Start with the context. The easiest way to provide additional context is by ovelaying a tile map from the internet. Let us quickly call contextily for that. We first obtain the bounding box of the point pattern:

# Extract bounding box from the `x` and `y` columns
bbox = [db.x.min(), db.y.min(), db.x.max(), db.y.max()]

And then pull the tiles down:

# Download map tiles
%time img, ext = ctx.bounds2img(*bbox, 11)
CPU times: user 50 ms, sys: 30 ms, total: 80 ms
Wall time: 422 ms

Dots on a map

Adding them brings a lot more clarity to why the dots are distributed the way they are:

# Set up figure and axis
f, ax = plt.subplots(1, figsize=(9, 9))
# Add map tiles for context
ax.imshow(img, extent=ext, alpha=0.5)
# Plot photograph points
ax.scatter(db['x'], db['y'], s=0.75)
# Display
plt.show()

Hex-binning

Let us now take care of the second problem: dense areas becoming a big blurb where it is hard to tell any pattern or see through to explore the characteristics of the area. For example, in the middle of the map, towards the right, there is the highest concentration of pictures taken; this sheer amount of dots on the maps in some parts obscures whether all of that area receives as many pics or whether, within there, some places receive a particularly high degree of attention.

The first solution for this, which has become very popular in the last few years, is to generate a regular grid (either squared or hexagonal), count how many dots each polygons has, and present it as we would any other choropleth. This is attractive because it is simple, intuitive, and the regular grid removes some of the area distortions choropleths may imply. We will use hexagonal binning (also called hexbin) because it has slightly nicer properties than squared grids, such as larger flexibility in the shape and better connectivity between cells. Creating a hexbin is rather straightforward in Python:

# Set up figure and axis
f, ax = plt.subplots(1, figsize=(9, 9))
# Add map tiles for context
ax.imshow(img, extent=ext, alpha=0.75)
# Generate and add hexbin with 50 hexagons in each 
# dimension, not borderlines, half transparency,
# and the reverse viridis colormap
hb = ax.hexbin(db['x'], db['y'], \
               gridsize=50, linewidths=0, \
               alpha=0.5, cmap='viridis_r')
# Add colorbar
plt.colorbar(hb)
# Remove axes
ax.set_axis_off()

Voila, this allows a lot more detail! It is now clear that the majority of photographs relate to much more localised areas and that the previous map was obscuring this.

Kernel Density Estimation (KDE)

Grids are the spatial equivalent of a histogram: the user decides how many "buckets", and the points are counted within them in a discrete fashion. This is fast, efficient, and potentially very detailed (if many bins are created). However, it does represent a discretisation of an essentially contiguous phenomenon and, as such, it may introduce distortions (e.g. MAUP). An alternative approach is to instead create what is known as a kernel density estimation (KDE): an empirical approximation of the probability density function. This approach is covered in detail elsewhere (e.g. Silverman 1986&ots=ixJrnv0GXo&sig=pMOnWU2UYmJ5SYpGWsnXtBgS_LI#v=onepage&q=Silverman%2C%20B.%20W.%20(1986)&f=false)), but we can provide the intuition here. Instead of overlaying a grid of squares of hexagons and count how many points fall within each, a KDE lays a grid of points over the space of interest on which it places kernel functions that count points around them with different weight based on the distance. These counts are then aggregated to generate a global surface with probability. The most common kernel function is the gaussian one, which applies a normal distribution to weight points. The result is a continuous surface with a probability function that may be evaluated at every point. Creating a gaussian kernel in Python is rather straightfoward:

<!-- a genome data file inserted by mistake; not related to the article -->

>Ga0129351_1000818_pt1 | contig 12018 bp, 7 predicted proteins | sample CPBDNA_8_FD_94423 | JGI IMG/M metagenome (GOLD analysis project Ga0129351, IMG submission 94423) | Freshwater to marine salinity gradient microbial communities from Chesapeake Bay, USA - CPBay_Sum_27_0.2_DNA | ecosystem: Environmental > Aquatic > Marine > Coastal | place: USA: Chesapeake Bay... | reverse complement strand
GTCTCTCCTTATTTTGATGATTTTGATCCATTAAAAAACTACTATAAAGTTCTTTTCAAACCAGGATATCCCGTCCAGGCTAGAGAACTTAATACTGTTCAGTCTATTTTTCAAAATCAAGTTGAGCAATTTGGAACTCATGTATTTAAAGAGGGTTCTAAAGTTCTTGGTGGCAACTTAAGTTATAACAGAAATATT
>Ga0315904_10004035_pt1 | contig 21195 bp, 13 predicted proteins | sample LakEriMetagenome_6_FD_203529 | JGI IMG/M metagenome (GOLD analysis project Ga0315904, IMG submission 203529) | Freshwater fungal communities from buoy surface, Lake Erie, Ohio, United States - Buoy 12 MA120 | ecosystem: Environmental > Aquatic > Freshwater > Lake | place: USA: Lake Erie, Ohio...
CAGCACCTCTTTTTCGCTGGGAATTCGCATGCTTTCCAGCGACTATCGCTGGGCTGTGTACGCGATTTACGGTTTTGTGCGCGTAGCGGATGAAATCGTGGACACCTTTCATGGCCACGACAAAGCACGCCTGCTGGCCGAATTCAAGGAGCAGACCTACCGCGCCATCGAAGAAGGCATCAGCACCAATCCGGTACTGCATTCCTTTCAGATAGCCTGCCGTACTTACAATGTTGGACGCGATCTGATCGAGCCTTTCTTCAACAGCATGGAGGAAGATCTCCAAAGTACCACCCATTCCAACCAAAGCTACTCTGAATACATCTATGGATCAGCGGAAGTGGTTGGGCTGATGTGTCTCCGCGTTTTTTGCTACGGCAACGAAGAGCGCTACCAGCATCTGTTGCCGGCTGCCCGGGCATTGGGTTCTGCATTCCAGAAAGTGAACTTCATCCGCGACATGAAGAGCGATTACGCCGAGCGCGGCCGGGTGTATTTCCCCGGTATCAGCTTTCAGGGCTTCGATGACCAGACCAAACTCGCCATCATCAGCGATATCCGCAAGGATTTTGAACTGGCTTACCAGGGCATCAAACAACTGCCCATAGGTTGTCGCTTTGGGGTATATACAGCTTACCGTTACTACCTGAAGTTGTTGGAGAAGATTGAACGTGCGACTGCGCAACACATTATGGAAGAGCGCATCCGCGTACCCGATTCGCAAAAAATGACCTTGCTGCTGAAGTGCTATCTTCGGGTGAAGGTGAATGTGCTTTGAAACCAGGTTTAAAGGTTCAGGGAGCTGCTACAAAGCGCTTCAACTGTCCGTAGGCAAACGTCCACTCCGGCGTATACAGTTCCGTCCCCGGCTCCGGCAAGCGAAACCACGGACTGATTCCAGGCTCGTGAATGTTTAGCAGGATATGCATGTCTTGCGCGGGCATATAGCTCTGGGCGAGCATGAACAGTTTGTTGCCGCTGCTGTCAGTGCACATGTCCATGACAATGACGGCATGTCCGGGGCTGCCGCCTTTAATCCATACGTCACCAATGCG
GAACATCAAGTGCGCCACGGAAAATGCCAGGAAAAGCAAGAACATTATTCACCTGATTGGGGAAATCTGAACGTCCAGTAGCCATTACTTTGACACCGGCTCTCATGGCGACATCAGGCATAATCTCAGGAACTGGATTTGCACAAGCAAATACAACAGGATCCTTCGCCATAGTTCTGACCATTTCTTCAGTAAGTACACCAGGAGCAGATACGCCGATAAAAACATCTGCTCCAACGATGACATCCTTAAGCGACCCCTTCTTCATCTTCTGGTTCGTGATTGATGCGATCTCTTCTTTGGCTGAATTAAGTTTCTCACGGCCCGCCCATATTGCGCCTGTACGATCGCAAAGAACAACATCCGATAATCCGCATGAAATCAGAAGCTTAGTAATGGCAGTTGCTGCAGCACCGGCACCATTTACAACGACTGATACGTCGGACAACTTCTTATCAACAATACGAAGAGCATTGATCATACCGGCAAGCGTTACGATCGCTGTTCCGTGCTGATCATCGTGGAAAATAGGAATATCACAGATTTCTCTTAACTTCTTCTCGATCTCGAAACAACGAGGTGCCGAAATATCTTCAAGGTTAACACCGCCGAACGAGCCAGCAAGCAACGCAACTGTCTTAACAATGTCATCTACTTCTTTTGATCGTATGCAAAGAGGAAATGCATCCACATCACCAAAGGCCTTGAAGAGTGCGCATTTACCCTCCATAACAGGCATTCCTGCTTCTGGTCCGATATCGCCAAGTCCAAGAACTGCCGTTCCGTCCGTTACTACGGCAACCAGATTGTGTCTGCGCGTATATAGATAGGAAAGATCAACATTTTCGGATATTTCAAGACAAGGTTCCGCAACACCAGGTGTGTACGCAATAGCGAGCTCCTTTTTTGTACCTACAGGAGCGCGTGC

# Set up figure and axis
f, ax = plt.subplots(1, figsize=(9, 9))
# Add map tiles for context
ax.imshow(img, extent=ext, alpha=0.75)
# Generate and add KDE with a shading of 50 gradients 
# coloured contours, 75% of transparency,
# and the reverse viridis colormap
sns.kdeplot(db['x'], db['y'], \
            n_levels=50, shade=True, \
            alpha=0.25, cmap='viridis_r')
# Remove axes
ax.set_axis_off()

The result is a much smoother output that captures the same structure of the hexbin but eases the transitions between different areas. This provides a better generalisation of the probability function which, in some cases, is useful.

Testing for non-randomness

  • quadrat
  • distance based
  • k-functions
  • bi-variate k

Identifying clusters

In this final section, we will learn a method to identify clusters of points, based on their density across space. To do this, we will use the widely used DBSCAN algorithm. For this method, a cluster is a concentration of at least m points, each of them within a distance of r of at least another point in the cluster. Points in the dataset are then divided into three categories:

  • Noise, for those points outside a cluster.
  • Cores, for those points inside a cluster whith at least m points in the cluster within distance r.
  • Borders for points inside a cluster with less than m other points in the cluster within distance r.

Both m and r need to be prespecified by the user before running DBSCAN. This is a critical point, as their value can influence significantly the final result. Before exploring this in greater depth, let us get a first run at computing DBSCAN in Python.